Last week, I spent 12-13 hours completely soaked at a gravel race out of Olympia, Wash. As of this writing, I have feeling back in eight of my fingers and zero toes.
It occurred to me that day, as it does every time I ride in 36-degree rain, that it’s much easier to stay warm and dry in a single digit blizzard. And that’s just how the idea of a 200 K ultra fatbike race became interesting to me.
Most everyone in the Inland Northwest has seen a fatbike, but those who have ridden one know that it’s like riding a cartoon mountain bike and, therefore, absurdly fun.
Every winter, I turn snowy pedals for a few hours around Riverside and hit the occasional race at 49° North on a fatbike I call Wheelie Nelson. But as Mick Jagger once said, “Anything worth doing is worth overdoing.” So the JayP Fat Pursuit (JPFP) is the next logical conclusion.
The JPFP is an ultra fatbike race in eastern Idaho just a snowball’s toss from Yellowstone National Park. It has 60 and 200 kilometer options that follow a network of immensely scenic snowmobile trails west of Yellowstone that may include eye-popping views of the Tetons, but very likely fog, snow, and a lot of darkness.
Riders must demonstrate that they have the proper equipment to survive winter in the backcountry and know how to use it. At the first checkpoint, riders must break out their camp stove and bring a pot of water to a boil before continuing.
Event Organizer Jay Petervary will tell you very matter-of-factly that you’ve got to have the gear to survive, as support is not an option. Sure, there’s that button on the side of your GPS tracker that will send out a very expensive rescue squad, but it’s best to know going into this thing that you may be pushing your bike through waist-deep snow for four days, or you may have to bed down and wait out a blizzard in your bivy for 24 hours.
Spokane winter fat bike rider Ryan Griffith entered JPFP in 2019, the last year they offered a 200-mile route. That year only one rider actually finished.
“You never really know what you’re going to get out there,” says Griffith. “All you can do is train, bring the right gear, and push. Maybe you’ll finish, very few people do.”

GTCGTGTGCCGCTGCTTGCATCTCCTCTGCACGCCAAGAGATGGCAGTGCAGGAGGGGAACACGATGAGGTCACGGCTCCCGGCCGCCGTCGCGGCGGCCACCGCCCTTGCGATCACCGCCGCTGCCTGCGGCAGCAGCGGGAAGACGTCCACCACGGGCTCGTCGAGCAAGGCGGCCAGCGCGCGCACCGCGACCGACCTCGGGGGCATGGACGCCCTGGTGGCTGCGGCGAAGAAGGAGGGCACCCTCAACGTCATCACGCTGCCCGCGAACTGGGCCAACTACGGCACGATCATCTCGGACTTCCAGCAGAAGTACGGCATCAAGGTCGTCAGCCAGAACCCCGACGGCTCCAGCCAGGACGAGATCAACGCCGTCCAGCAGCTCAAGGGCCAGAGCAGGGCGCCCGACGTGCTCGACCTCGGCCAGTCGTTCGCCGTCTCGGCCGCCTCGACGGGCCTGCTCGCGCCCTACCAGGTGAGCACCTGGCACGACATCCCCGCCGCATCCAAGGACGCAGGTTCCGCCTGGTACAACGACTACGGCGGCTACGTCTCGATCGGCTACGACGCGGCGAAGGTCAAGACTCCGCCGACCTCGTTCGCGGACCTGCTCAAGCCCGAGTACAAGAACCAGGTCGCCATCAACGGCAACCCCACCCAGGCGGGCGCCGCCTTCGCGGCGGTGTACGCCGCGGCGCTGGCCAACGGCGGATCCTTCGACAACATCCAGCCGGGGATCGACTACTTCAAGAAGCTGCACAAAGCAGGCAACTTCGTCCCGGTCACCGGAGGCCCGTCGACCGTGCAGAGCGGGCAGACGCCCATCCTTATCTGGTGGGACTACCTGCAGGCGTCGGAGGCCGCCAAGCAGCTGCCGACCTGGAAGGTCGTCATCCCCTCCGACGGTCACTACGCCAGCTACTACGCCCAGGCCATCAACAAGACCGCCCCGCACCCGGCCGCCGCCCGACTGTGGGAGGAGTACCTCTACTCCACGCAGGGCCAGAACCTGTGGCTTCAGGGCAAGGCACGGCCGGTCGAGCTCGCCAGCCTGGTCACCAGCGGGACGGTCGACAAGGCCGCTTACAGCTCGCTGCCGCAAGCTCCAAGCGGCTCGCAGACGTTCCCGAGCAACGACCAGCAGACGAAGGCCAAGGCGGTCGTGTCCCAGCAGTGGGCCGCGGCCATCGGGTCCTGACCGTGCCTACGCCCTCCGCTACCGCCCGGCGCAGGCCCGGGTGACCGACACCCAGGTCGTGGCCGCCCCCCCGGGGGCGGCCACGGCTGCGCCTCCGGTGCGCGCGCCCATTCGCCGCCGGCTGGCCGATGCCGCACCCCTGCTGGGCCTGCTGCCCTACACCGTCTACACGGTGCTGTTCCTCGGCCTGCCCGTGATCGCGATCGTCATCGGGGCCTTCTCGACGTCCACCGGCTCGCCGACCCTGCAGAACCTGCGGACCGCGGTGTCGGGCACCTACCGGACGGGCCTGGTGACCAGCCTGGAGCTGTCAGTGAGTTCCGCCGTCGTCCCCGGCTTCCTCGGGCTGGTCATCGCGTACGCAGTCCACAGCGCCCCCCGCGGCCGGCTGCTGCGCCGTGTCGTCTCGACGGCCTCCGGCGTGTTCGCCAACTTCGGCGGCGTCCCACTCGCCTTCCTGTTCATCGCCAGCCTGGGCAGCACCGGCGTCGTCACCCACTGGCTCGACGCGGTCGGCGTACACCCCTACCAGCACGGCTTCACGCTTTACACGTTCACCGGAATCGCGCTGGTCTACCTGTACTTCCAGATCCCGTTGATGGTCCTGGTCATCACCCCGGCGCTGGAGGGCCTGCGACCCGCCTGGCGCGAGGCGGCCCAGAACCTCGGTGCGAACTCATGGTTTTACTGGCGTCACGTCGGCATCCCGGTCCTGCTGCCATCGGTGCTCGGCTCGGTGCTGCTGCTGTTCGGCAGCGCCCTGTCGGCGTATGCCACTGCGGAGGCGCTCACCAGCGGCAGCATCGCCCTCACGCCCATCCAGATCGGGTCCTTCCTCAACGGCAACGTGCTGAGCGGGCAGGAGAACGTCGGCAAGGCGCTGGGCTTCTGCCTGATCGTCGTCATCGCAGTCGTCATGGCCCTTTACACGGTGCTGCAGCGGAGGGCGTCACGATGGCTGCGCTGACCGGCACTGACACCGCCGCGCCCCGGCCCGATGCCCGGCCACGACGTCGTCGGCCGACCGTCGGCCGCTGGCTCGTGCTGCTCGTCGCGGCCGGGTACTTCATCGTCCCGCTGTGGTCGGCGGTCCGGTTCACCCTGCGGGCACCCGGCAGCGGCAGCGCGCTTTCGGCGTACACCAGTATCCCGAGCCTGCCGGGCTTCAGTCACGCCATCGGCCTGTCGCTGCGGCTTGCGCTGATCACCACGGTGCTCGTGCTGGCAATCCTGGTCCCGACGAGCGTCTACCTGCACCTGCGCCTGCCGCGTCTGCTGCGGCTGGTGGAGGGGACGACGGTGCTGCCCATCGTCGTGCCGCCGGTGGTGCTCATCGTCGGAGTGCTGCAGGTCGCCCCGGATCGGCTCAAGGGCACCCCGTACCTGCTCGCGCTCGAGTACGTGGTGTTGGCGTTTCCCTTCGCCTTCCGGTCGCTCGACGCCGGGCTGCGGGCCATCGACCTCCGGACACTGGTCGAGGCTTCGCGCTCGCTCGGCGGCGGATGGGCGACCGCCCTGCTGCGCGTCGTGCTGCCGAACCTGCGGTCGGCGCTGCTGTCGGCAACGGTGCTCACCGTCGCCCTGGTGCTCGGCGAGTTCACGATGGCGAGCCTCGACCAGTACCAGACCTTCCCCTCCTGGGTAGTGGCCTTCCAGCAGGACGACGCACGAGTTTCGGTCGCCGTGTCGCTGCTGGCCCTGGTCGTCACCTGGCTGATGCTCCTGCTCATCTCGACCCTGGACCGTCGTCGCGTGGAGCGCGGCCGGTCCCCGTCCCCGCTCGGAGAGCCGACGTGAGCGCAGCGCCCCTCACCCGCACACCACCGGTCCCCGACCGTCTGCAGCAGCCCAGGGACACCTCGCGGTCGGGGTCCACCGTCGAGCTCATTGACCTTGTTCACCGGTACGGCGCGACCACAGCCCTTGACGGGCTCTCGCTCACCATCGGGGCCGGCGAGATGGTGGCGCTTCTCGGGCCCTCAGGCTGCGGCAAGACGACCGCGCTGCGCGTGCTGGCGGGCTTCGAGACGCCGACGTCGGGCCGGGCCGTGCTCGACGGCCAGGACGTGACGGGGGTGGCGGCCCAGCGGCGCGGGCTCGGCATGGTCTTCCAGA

Hammer Nutrition-sponsored athlete Patty Jo Struve caught pneumonia preparing for 2019, and in 2020 the conditions were so bad she DNF’d early into the 200K.
PJ is tough as nails and does overnight winter bikepacking trips around our area more than anyone I know, so those conditions must have been something.
Former Spokane rider Leigh Bowe rode the 200K route with some friends for the Virtual JPFP in 2021, the actual race being cancelled on account of the pandemic.
“This race is notorious for dishing out incredibly trying conditions. It’s usually either bitter cold or dumping buckets of snow or both. I decided this sounded like a great way to spend the weekend,” she posted. “We had arguably the best conditions possible and a glorious time exploring pristine trails.”
I can hope for no such luck for 2023; I’m anticipating I will spend my entire attempt gathering a glacier of frozen snot in my beard that won’t melt off till July.
Until then, I will have to spend countless hours picking my friends’ brains during on fair-weather rides or while sipping fizzy beverages in front of a roaring fire. And of course gathering equipment from local shops.
Justin M. Short will be testing his backcountry winter adventure skills this February by tackling the Huracan 300 Bikepacking Race in central Florida. Hopefully, he won’t get eaten by an alligator.